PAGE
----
THE WAY IT WAS: Sportsmen battle wily coyotes in 1916

1906: Ten hotels and two saloons were granted licences by the city council.

1911: The Granby Smelter, which was the largest in the British Empire, employed more than 400 men with a monthly payroll of $40,000.

1916: A large increase in the coyote population caused great concern to local sportsmen. Some 500 people took out licences to help stamp out the menace.

1921: A six-room house on three lots with fruit trees and a barn could be bought for $2,000.

1926: Excavation started on the southwest corner of Bridge and Second streets for a new garage for McPherson Garage Company.

1931: The Empress Theatre revealed plans for installing equipment for “talkies.”

1936: The Highland Lass and the Bell mines planned to amalgamate if it were approved by the shareholders.

1941: The greenhouses of the Grand Forks Cannery Association, south of the post office, grew 150,000 tomato plants that would supply 160 hectares of tomatoes for the cannery.

1946: The Grand Forks Hospital is set to close on March 1 unless $25,000 can be raised by the city to purchase it. It was operated by Dr. C.M. Kingston as a private concern for the last 40 years.

1951: Nelson curlers took two major competitions in the 43rd annual Grand Forks Curling Club Bonspiel.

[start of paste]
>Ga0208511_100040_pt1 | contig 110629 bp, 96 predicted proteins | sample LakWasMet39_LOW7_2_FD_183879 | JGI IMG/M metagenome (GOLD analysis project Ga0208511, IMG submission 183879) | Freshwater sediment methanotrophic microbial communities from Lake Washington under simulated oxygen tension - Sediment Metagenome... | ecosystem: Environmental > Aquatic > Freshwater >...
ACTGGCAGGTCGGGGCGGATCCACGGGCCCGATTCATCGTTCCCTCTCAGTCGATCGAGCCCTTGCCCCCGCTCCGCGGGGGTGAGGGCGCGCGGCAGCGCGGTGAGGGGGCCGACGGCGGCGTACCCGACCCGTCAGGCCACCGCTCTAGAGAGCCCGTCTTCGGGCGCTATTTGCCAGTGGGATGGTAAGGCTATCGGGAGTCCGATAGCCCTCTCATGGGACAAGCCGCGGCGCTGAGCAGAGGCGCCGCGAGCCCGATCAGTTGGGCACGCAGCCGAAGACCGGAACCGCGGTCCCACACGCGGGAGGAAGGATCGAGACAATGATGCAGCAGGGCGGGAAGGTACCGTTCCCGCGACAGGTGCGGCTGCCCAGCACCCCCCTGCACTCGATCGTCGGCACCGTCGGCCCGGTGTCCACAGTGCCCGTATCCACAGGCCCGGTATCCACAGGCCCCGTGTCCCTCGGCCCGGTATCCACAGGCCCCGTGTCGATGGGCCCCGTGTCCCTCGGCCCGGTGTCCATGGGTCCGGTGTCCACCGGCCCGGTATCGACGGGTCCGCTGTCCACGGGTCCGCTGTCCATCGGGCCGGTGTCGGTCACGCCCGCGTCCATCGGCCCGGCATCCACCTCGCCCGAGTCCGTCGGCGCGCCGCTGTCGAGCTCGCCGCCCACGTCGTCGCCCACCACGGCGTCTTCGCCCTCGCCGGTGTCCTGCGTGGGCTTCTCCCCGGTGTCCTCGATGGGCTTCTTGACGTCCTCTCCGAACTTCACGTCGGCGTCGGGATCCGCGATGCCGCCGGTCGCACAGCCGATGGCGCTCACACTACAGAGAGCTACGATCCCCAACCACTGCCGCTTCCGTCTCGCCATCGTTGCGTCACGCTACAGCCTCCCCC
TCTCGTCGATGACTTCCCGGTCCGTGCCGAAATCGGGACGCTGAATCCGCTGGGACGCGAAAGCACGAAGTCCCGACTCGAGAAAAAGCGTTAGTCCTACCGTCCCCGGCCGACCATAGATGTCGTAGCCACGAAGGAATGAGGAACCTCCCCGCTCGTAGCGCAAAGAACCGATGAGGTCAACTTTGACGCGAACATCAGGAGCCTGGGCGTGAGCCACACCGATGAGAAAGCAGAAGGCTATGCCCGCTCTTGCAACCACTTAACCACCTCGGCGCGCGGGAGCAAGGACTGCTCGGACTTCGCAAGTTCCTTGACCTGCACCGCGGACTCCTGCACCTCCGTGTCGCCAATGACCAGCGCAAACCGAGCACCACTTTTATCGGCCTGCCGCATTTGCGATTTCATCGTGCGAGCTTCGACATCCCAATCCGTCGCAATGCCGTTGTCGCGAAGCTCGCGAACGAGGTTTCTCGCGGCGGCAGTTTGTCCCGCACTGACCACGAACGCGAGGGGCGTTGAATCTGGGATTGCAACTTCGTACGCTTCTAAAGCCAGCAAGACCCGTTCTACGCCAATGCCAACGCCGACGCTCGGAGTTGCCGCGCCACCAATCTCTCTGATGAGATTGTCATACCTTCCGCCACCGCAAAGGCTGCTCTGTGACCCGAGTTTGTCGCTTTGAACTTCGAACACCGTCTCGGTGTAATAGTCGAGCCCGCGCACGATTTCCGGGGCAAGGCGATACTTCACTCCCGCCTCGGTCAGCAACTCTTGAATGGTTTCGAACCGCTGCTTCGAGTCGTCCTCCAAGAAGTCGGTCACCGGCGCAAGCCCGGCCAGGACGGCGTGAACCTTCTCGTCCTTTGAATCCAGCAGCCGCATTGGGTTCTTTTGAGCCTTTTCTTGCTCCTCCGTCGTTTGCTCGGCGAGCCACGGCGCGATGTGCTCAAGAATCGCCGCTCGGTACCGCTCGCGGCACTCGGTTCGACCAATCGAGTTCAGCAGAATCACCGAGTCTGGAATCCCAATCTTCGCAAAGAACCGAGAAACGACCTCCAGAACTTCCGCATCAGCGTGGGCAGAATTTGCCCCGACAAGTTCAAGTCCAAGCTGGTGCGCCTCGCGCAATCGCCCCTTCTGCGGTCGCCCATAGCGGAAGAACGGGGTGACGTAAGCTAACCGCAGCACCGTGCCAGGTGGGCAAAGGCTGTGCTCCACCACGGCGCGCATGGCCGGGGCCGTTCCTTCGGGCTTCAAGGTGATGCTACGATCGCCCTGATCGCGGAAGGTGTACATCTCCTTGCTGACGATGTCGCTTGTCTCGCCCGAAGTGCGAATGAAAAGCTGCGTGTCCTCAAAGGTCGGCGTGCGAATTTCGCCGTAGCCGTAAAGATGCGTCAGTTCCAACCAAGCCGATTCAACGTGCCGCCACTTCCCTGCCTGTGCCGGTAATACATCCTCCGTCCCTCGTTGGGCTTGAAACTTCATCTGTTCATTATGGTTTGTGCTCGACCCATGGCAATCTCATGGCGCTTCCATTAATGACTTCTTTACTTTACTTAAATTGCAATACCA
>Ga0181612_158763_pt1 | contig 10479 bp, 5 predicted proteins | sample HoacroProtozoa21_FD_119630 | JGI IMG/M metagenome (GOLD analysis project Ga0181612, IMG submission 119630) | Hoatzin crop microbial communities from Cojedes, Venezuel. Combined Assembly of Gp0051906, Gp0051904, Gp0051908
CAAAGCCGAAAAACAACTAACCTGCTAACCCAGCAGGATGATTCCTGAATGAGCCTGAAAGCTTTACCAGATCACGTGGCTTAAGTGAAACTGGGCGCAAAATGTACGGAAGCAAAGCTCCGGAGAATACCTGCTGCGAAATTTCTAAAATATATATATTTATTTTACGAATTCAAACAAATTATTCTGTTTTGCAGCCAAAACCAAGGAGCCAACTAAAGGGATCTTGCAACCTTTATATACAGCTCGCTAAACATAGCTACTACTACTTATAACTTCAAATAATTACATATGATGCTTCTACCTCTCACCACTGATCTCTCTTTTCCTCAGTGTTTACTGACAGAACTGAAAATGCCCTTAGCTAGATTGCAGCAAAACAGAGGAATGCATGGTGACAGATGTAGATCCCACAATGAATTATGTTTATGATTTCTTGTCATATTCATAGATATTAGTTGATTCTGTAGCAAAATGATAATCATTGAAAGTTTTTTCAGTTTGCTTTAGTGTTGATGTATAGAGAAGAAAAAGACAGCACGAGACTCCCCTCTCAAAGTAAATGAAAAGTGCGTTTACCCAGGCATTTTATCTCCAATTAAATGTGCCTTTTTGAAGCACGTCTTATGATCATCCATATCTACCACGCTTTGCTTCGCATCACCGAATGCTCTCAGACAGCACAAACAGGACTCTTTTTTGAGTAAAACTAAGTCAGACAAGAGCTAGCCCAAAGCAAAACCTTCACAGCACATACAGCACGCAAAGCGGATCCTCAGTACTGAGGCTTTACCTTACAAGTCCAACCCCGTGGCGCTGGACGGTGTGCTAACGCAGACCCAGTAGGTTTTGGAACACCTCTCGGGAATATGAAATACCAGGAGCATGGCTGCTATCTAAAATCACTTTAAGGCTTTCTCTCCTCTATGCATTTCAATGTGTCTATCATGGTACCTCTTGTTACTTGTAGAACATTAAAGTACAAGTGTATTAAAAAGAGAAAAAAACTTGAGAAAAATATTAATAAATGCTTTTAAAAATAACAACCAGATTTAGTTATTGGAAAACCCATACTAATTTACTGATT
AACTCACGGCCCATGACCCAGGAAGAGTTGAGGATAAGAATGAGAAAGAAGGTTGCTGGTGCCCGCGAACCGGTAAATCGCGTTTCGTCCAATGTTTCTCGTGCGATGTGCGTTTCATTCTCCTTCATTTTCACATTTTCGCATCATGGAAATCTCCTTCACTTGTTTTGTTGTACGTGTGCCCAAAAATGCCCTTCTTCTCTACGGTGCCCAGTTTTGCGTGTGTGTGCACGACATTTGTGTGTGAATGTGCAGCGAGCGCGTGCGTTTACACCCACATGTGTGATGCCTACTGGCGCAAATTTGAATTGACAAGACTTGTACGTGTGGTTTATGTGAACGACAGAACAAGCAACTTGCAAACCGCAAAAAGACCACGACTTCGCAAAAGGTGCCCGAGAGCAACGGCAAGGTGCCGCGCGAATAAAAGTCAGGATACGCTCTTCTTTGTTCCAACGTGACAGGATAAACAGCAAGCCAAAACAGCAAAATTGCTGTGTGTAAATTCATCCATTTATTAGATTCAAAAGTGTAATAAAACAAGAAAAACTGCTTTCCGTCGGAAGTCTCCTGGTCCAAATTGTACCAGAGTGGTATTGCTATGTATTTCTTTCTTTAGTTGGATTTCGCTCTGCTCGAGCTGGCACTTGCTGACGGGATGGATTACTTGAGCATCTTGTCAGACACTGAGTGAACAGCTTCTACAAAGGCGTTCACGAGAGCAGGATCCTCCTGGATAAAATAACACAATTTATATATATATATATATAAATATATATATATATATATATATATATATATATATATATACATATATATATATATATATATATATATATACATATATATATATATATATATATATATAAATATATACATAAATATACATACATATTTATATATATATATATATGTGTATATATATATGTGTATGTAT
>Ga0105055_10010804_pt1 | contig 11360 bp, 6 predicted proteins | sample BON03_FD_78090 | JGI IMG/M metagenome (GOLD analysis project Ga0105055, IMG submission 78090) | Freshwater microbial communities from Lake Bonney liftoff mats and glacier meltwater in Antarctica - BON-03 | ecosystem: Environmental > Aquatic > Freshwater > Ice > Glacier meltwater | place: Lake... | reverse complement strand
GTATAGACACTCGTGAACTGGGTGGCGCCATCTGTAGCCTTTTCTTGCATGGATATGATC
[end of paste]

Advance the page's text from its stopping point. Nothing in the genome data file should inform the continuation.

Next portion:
1956: An article in the Vancouver Province, written by Jim Carney, told of Grand Forks being known only for rattlesnakes, heat and Doukhobors. It had aroused much unfavourable local commentary.

1961: Mrs. Pete Starchuk and Mrs. Alex Starchuk found the first buttercup of the year for the second consecutive year.

1966: At the annual meeting of the Grand Forks cancer unit, it was reported that a total of $1,131 had been raised during the recent campaign.

1971: City council agreed at its regular meeting to change from the present system of reading electrical metres monthly to a quarterly reading period.

1976: Brian Hoodikoff and Domenic Boscariol, students at Perley elementary school, teamed up to produce the first place entry in a National Heritage Day poster competition, sponsored by the Grand Forks Kinsmen Club.

1981: A city-owned site in west Grand Forks is among the alternative locations now being considered for the 25-unit senior citizens’ housing project.

1986: Two trustees, Bill Campbell and Joe Nevokshonoff, resigned from the board of the Grand Forks rural fire protection district over what one of the trustees termed a “stacked meeting.”

1991: A Clearbrook company has been awarded the contract to begin tearing up CP Rail track in the now abandoned Boundary Subdivision.

1996: Local skater, Diana Koftinoff, returned from being featured in Watford City’s Raise The Roof II ice show in North Dakota. The evening was directed and produced by Tanya Koftinoff, a professional figure skater and former Grand Forks resident who lives in North Dakota.

2001: The Christina Lake Stewardship Society’s reputation as a leader of environmental awareness seems to be growing. The society has been selected as the first stewardship group in the province to receive formal funding ($32,000) to allow for the set-up of a permanent office.

2006: A local boys team took the West Kootenay High School curling championship, which played out in Salmo. Members of the team are Skip Cody Bartlett, Third Curtis Hawkins, Second Mike Hiram, Lead Tyler Morris and Fifth Tyler Hunt.